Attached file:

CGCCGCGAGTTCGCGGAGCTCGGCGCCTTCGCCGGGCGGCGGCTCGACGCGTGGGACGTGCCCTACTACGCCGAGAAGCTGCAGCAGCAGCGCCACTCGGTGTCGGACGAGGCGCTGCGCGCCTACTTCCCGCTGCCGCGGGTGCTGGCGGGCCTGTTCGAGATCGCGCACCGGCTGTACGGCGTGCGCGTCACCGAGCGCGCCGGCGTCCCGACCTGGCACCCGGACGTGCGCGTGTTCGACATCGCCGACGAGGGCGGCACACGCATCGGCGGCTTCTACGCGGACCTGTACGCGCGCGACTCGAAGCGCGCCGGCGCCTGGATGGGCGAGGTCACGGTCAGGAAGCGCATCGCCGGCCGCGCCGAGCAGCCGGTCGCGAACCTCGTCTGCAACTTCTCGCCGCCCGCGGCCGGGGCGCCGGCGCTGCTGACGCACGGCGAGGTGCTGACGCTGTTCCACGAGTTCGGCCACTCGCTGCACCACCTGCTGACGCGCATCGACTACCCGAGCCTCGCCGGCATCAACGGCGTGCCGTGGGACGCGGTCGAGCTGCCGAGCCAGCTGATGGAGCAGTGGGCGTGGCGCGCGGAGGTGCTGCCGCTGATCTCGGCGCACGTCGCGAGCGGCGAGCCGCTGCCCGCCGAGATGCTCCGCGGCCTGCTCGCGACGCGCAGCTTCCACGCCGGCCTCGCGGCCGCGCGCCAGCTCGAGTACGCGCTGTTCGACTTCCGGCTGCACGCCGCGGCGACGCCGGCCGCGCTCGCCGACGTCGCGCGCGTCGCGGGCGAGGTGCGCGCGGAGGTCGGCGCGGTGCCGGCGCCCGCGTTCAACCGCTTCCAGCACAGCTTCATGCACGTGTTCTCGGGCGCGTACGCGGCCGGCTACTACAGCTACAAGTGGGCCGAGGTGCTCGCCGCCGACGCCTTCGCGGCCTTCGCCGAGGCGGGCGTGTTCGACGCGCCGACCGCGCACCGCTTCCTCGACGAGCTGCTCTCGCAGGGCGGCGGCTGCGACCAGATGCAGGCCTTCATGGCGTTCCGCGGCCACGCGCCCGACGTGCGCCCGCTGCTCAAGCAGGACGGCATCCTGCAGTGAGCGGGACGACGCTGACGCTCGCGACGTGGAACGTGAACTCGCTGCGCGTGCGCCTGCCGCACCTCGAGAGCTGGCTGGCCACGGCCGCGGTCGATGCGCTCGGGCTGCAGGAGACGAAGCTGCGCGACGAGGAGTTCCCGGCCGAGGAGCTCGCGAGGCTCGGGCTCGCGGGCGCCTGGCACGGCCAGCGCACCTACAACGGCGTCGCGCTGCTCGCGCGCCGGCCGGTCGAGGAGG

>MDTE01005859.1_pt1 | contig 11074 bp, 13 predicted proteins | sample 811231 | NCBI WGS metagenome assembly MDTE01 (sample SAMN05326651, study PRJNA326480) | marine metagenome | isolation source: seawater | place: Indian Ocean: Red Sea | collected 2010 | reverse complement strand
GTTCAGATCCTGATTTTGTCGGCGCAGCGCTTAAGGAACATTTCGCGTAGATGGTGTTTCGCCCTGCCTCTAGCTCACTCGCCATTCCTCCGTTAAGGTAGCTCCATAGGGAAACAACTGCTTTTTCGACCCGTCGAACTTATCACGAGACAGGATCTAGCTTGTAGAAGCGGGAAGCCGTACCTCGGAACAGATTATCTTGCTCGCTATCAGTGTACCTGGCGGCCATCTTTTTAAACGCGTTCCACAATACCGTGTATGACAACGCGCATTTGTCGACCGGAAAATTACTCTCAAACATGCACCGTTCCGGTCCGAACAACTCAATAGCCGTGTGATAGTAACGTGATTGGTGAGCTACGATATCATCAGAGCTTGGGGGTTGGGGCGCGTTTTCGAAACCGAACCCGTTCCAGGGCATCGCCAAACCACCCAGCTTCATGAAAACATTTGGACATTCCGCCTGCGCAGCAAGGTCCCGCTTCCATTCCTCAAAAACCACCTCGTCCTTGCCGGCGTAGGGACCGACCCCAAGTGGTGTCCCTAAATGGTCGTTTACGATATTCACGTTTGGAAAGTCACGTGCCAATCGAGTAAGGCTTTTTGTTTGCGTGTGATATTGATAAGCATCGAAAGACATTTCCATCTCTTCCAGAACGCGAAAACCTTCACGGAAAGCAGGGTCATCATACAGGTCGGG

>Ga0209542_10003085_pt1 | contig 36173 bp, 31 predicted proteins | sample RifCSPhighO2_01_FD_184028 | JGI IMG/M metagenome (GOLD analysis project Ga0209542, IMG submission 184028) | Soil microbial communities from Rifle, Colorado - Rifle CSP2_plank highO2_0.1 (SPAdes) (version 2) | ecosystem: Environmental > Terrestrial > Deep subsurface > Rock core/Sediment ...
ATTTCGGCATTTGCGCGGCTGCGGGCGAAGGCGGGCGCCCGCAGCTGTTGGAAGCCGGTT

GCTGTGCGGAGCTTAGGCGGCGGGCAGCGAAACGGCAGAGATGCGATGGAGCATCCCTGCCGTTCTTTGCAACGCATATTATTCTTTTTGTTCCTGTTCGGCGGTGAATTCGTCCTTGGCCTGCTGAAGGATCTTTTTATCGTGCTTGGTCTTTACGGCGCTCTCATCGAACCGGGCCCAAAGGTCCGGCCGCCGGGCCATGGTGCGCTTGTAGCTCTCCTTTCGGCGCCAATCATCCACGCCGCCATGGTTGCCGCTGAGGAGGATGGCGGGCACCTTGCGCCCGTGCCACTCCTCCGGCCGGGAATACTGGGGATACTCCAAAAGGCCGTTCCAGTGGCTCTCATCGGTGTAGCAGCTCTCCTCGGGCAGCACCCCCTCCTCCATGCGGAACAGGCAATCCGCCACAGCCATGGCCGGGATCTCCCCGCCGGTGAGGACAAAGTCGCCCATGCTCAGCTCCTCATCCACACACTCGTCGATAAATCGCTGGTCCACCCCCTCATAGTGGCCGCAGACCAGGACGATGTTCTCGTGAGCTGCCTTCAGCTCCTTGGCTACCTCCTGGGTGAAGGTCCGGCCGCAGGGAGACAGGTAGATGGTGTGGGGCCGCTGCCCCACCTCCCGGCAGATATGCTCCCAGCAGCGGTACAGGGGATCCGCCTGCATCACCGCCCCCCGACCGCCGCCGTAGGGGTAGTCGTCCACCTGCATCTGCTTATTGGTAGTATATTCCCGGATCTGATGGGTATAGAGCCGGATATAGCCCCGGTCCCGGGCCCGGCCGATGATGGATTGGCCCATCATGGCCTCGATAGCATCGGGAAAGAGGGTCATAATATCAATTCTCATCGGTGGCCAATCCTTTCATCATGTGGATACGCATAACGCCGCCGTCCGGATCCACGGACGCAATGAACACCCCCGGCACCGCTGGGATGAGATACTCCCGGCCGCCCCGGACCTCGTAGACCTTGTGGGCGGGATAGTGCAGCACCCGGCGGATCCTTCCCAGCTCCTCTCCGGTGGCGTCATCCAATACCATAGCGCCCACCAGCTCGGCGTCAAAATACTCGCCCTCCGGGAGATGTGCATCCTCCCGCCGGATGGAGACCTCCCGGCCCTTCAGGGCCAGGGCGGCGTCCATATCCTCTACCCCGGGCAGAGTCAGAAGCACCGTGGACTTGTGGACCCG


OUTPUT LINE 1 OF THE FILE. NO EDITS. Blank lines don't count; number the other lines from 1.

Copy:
CGCCGCGAGTTCGCGGAGCTCGGCGCCTTCGCCGGGCGGCGGCTCGACGCGTGGGACGTGCCCTACTACGCCGAGAAGCTGCAGCAGCAGCGCCACTCGGTGTCGGACGAGGCGCTGCGCGCCTACTTCCCGCTGCCGCGGGTGCTGGCGGGCCTGTTCGAGATCGCGCACCGGCTGTACGGCGTGCGCGTCACCGAGCGCGCCGGCGTCCCGACCTGGCACCCGGACGTGCGCGTGTTCGACATCGCCGACGAGGGCGGCACACGCATCGGCGGCTTCTACGCGGACCTGTACGCGCGCGACTCGAAGCGCGCCGGCGCCTGGATGGGCGAGGTCACGGTCAGGAAGCGCATCGCCGGCCGCGCCGAGCAGCCGGTCGCGAACCTCGTCTGCAACTTCTCGCCGCCCGCGGCCGGGGCGCCGGCGCTGCTGACGCACGGCGAGGTGCTGACGCTGTTCCACGAGTTCGGCCACTCGCTGCACCACCTGCTGACGCGCATCGACTACCCGAGCCTCGCCGGCATCAACGGCGTGCCGTGGGACGCGGTCGAGCTGCCGAGCCAGCTGATGGAGCAGTGGGCGTGGCGCGCGGAGGTGCTGCCGCTGATCTCGGCGCACGTCGCGAGCGGCGAGCCGCTGCCCGCCGAGATGCTCCGCGGCCTGCTCGCGACGCGCAGCTTCCACGCCGGCCTCGCGGCCGCGCGCCAGCTCGAGTACGCGCTGTTCGACTTCCGGCTGCACGCCGCGGCGACGCCGGCCGCGCTCGCCGACGTCGCGCGCGTCGCGGGCGAGGTGCGCGCGGAGGTCGGCGCGGTGCCGGCGCCCGCGTTCAACCGCTTCCAGCACAGCTTCATGCACGTGTTCTCGGGCGCGTACGCGGCCGGCTACTACAGCTACAAGTGGGCCGAGGTGCTCGCCGCCGACGCCTTCGCGGCCTTCGCCGAGGCGGGCGTGTTCGACGCGCCGACCGCGCACCGCTTCCTCGACGAGCTGCTCTCGCAGGGCGGCGGCTGCGACCAGATGCAGGCCTTCATGGCGTTCCGCGGCCACGCGCCCGACGTGCGCCCGCTGCTCAAGCAGGACGGCATCCTGCAGTGAGCGGGACGACGCTGACGCTCGCGACGTGGAACGTGAACTCGCTGCGCGTGCGCCTGCCGCACCTCGAGAGCTGGCTGGCCACGGCCGCGGTCGATGCGCTCGGGCTGCAGGAGACGAAGCTGCGCGACGAGGAGTTCCCGGCCGAGGAGCTCGCGAGGCTCGGGCTCGCGGGCGCCTGGCACGGCCAGCGCACCTACAACGGCGTCGCGCTGCTCGCGCGCCGGCCGGTCGAGGAGG